Acupuncture Point and Channel Energetics

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This book offers a broad and profound understanding of the body energetics bringing together the Eastern Classical Chinese principles with Western medical and anatomical concepts, as well as the Daoist oral traditions. The three dimensional, physical, energetic and psycho-spiritual understanding of the channels and the points of the body, has very broad applications. It is fundamental not only in the practices of acupuncture, Tuina massage, Taichi and Qigong, but also helps to better understand the spiritual disciplines as described in the techniques of Neidan (Inner Alchemy).

Furthermore the superficial pathways of the channels, not only maintain the functions of the muscles and the fascia, but also have deeper physiological, organic and even psychological effects. This relation between the outer structures and the inner physiology could even explain the functioning of many Western Manual therapies, as well as psychological releasing methods.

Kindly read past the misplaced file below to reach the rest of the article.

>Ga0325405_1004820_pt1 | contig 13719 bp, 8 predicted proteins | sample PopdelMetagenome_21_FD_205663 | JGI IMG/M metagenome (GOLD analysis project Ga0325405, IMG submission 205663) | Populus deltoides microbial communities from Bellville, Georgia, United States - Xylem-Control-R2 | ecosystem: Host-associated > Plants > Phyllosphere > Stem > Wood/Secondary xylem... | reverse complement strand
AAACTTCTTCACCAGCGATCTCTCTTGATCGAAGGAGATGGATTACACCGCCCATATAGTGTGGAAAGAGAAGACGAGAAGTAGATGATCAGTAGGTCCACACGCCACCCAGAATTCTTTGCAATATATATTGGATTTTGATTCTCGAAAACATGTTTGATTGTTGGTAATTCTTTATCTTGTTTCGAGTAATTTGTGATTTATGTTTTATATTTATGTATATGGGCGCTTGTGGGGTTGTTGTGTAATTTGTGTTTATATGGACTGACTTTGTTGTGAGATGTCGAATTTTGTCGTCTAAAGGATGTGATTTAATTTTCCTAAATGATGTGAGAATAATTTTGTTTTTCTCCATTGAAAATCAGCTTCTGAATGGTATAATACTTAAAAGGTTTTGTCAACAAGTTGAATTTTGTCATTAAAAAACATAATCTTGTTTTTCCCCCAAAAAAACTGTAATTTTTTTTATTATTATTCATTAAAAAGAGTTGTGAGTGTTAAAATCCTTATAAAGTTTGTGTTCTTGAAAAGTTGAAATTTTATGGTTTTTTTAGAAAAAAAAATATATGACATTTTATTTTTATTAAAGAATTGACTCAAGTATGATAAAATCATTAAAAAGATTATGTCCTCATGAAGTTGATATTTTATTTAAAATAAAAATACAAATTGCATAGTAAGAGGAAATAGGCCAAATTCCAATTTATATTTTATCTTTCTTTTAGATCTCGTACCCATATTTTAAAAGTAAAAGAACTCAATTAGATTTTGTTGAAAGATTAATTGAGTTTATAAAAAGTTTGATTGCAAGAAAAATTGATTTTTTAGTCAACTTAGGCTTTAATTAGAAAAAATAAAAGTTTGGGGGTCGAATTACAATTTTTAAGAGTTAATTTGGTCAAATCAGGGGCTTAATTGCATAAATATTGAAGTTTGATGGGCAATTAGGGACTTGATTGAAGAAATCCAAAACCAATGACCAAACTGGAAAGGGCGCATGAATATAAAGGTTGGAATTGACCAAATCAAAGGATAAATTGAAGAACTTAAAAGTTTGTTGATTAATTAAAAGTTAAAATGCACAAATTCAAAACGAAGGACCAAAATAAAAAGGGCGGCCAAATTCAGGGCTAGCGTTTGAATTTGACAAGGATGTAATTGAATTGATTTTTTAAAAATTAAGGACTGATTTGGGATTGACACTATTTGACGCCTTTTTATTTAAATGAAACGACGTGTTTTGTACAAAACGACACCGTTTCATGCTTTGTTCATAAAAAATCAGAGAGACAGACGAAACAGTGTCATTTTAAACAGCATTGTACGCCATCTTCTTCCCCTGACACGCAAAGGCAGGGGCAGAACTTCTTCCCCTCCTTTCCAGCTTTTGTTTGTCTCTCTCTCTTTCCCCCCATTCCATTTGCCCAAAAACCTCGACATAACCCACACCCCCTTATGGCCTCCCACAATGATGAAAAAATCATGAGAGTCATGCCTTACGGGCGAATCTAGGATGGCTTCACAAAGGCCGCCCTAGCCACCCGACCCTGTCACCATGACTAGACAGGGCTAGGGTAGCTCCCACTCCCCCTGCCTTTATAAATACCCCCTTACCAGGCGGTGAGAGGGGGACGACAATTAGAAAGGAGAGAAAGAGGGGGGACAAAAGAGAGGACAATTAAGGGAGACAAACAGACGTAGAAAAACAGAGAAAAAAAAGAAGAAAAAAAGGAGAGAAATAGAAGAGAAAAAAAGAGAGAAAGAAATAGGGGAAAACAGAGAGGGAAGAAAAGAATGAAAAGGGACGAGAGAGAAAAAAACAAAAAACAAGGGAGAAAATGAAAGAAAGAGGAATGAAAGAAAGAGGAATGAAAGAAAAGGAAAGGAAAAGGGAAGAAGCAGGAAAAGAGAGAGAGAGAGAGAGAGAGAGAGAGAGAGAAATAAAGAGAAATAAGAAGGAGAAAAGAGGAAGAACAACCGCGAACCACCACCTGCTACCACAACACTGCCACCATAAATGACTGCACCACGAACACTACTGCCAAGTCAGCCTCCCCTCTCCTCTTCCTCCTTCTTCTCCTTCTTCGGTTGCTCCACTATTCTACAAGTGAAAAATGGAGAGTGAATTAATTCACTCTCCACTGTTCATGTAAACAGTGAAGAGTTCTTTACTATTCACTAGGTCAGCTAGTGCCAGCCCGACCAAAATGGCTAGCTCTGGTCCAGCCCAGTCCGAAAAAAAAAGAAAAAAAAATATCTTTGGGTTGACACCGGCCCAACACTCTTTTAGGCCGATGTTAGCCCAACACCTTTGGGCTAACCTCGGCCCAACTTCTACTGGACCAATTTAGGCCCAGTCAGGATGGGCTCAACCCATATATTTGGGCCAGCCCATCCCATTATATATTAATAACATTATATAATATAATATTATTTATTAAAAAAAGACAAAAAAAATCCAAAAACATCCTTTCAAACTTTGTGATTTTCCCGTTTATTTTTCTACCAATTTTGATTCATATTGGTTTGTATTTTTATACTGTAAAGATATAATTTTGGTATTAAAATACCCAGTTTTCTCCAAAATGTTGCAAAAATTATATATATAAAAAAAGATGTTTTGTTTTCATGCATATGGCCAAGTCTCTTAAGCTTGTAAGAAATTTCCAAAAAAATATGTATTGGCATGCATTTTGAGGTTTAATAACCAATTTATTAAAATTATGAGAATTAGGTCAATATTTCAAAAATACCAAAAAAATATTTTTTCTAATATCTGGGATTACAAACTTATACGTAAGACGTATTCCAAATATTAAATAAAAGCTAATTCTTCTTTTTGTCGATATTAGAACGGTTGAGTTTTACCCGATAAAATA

This book provides a solid background of Classical Chinese energetic theories, explained by a Western MD trained in Chinese acupuncture and herbs as well as in Western osteopathy, supported by decades of clinical and practical experience.

Hamid Montakab’s latest book, following the publication of his first book on insomnia, covers acupuncture points and channel energetics. ‘Why yet another book on acupuncture?’, asks the author in the preface. He recounts his acupuncture education, which started in Paris at medical school. When he went to the East after graduation he discovered to his surprise that he possessed traditional medicine information in various theoretical areas that many of his Chinese teachers did not have. Further studies in the US confirmed for him that French acupuncture was a treasure house of acupuncture knowledge lacking in many other traditions; this is the amazing attribute of this book. Hamid Montakab has taken 20 years to assemble a huge collection of information from a wide variety of sources, but especially the French tradition. Because the French were the earliest Europeans who studied acupuncture and, having excellent sinologists, translated original texts long before anybody else in the West, there is a wealth of information here which has hardly been seen in the English/American acupuncture literature. Hamid Montakab combines this wealth of knowledge with his experience of over 40 years of clinical practice and presents us with a book that bursts at the seams with valuable tools and information.